"Toilets First" - Slogans vs. Ground Reality

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We are celebrating the world toilet week. Earlier this week on Tuesday, Chief Minister of Bihar Nitish Kumar attempted to prove that he pioneered the slogan of “Toilet First”. Again on Friday, he blogged underscoring the importance of cleanliness. But beyond messaging and blogging and giving the issue a political turn, the ground reality is quite discouraging. What to speak of rural Bihar, even in the capital city the situation is horrible.

At Patna Medical College Hospital this correspondent almost got caught by hospital mafias while capturing the images of filthy conditions of wards and emergency.

On November 19, the world marked the 'World Toilet Day'. That the world needs a Toilet Day may be laughable to those urban middle classes who were brought up in posh downtown society or middle class conurbation, at the very least. But for billions of people in India who are still using open areas for their natural need is a dark truth.

Bihar too is celebrating the World Toilet week as a state affair. The Chief Minister of Bihar Nitish Kumar on Tuesday, in an apparent reference to Narendra Modi's 'Toilets First; Temples Later' slogan, remarked that the Bihar government had pioneered the slogan in 2007. "Officials popularized the concept among the people, but some people are now talking about toilet first and temple later," he said in Patna without naming Modi.

This 'slogan first' campaign by Nitish Kumar must be a political agenda, but beyond slogans, nothing seems laudable for Kumar. Before this, Jairam Ramesh and Narendra Modi had made the ‘Toilet First Temple Then’ remark.


Let us narrow down the focus to Bihar with the focus on rural Bihar first where the importance of marking a day for toilets has even more resonance. With a population of 10.5 billion, which is bursting at the seams, simply has too few toilets in the hinterland.

By now, it is obvious that toilet has been taking the center stage of the Indian political scene. But it is deplorable that no serious effort has yet been made by the Bihar government to address the problem. Much of the Bihar still has no access to this most basic sanitation.

Announcing to bar contestants with no toilets at home in local body's elections, Nitish surpassed awareness to punishment in a single leap. But he might opt for some other relevant methods to encourage people to have toilets and use them.

In this 21st century, people make their way to open fields under the cover of darkness every day to defecate. They are the faces of millions of people in Bihar. Around 8.8 million households in a state of over 100 million people have no toilet facilities.

Dhanaut, Ranipur and Suitha are some of these villages under Phulwarisharif block, just within a radius of 2 kms southwest of the Patna Airport. "Going to a nearby field to defecate in groups in the darkness is a regular feature for these people," Md. Shabib, a resident of Alipur village, murmured.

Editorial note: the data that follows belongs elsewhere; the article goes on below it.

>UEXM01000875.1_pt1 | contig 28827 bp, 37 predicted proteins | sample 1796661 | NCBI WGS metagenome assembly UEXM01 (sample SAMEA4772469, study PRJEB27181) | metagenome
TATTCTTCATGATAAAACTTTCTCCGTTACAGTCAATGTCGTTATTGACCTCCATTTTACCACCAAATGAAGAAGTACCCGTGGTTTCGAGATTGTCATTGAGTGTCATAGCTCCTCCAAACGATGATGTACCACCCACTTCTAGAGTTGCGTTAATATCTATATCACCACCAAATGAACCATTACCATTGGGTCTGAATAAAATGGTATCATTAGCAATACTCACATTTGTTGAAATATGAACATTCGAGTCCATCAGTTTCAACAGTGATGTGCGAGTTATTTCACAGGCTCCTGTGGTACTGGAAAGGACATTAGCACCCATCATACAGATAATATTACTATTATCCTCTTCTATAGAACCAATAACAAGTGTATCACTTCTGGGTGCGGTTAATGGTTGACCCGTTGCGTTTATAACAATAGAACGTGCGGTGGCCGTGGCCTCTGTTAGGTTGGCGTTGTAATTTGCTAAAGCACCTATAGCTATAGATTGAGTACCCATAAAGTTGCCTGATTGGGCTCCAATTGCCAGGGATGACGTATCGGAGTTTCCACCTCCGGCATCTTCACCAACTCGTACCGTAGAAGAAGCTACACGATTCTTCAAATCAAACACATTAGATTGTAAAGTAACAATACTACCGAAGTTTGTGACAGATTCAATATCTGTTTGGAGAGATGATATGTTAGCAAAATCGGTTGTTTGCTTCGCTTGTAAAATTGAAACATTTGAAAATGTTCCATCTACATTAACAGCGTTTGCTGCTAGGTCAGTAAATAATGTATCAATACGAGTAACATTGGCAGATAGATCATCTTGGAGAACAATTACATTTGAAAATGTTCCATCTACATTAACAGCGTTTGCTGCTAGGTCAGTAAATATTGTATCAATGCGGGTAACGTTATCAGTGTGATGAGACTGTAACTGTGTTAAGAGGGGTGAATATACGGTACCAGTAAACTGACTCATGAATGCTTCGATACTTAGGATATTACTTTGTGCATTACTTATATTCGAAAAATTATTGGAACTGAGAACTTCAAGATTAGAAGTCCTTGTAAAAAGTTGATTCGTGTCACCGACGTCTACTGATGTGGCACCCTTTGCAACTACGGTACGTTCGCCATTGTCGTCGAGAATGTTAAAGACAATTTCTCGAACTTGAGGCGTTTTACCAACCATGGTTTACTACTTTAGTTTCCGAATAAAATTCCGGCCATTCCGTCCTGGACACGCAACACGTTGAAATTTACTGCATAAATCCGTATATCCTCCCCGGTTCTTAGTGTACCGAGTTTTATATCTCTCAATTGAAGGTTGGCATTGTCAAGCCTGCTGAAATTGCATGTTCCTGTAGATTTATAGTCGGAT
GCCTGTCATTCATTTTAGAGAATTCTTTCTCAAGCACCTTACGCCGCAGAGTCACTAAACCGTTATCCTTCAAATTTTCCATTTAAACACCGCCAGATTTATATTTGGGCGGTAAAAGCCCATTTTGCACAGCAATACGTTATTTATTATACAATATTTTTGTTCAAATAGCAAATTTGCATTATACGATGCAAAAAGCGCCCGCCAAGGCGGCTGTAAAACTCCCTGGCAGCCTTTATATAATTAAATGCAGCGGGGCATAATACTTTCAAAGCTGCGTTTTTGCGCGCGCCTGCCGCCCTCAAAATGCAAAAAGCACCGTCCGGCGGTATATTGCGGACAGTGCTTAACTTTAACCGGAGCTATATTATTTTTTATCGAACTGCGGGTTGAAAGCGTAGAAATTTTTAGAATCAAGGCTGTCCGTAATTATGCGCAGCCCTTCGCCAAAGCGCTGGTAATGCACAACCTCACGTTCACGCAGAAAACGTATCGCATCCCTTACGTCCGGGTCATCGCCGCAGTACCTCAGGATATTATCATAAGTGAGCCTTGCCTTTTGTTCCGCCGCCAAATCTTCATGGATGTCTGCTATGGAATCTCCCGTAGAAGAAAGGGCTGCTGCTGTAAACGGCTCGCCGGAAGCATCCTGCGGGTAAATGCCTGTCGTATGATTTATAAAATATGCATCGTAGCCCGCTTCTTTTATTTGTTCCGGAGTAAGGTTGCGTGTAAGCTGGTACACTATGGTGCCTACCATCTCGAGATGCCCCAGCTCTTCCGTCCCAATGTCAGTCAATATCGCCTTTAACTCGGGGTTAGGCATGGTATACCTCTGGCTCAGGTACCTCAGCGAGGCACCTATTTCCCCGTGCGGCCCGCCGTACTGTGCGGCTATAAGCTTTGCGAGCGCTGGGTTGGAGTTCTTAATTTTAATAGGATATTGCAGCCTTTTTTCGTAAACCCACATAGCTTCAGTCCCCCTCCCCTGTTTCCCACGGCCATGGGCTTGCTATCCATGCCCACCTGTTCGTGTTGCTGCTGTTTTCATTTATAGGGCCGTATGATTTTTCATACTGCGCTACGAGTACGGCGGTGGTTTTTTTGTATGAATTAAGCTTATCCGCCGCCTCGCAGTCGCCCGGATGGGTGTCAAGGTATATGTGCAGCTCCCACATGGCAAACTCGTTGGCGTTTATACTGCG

It is quite easy to witness the reality by visiting the nearby field early morning and/or late evening as people are forced to go there to attend to the nature's call. Or, all one has to do is to just get a window seat in a local train from Patna to Danapur or anywhere else and you will understand what I mean. Passengers looking out of windows can witness the silhouettes of men and women trying to hide themselves beyond the ridges while defecating in the fields.

Why doesn' a single newspaper in Bihar carry reports about the unsanitary conditions in rural Bihar? What we find is the lack of awareness about sanitation among people. And by attaching this to be a pre-requisite to contest the Panchayat poll alone will not help. These rules can force them to have a toilet at home but who will force them to use it?


Even in the towns and cities of Bihar the situation is shocking. Government hospitals, schools, colleges, shopping centers, police stations and every next place one can think of, one finds ill-maintained toilets. They are not used due to their highly unhygienic conditions.

The run for cities is the phenomenon Bihar is facing today. Lack of employment, electricity, schools and hospitals in rural Bihar encourage people to settle somehow in the nearby towns or to move to Patna. Inept administration and the perfunctory bureaucratic approach fail to rein in the swelling encroachment in cities. This migration stays in makeshift jhuggis at the slums. Since most of the slums have no public toilets around it, it compels the dwellers to defecate in open drainage channels.

With 72 wards, the Patna Municipal Corporation is required to recognize the need first. Need for public toilets must be compartmentalized well, first, for the moving crowd and second, for the slums. Bus terminals, railway stations, public parks may be in the first category while dedicated well placed toilets in the slums in the second category.

Every councillor must be given charges to ensure sufficient toilets are made and they are properly maintained. These are the things that should be given priorities in Bihar instead of fighting for getting the credit for pioneering the message of "Toilet First".

amit sinhaAmit K. Sinha is a bilingual investigative journalist who works independently. For the last couple of years he is in Patna writing for many prints and portals.


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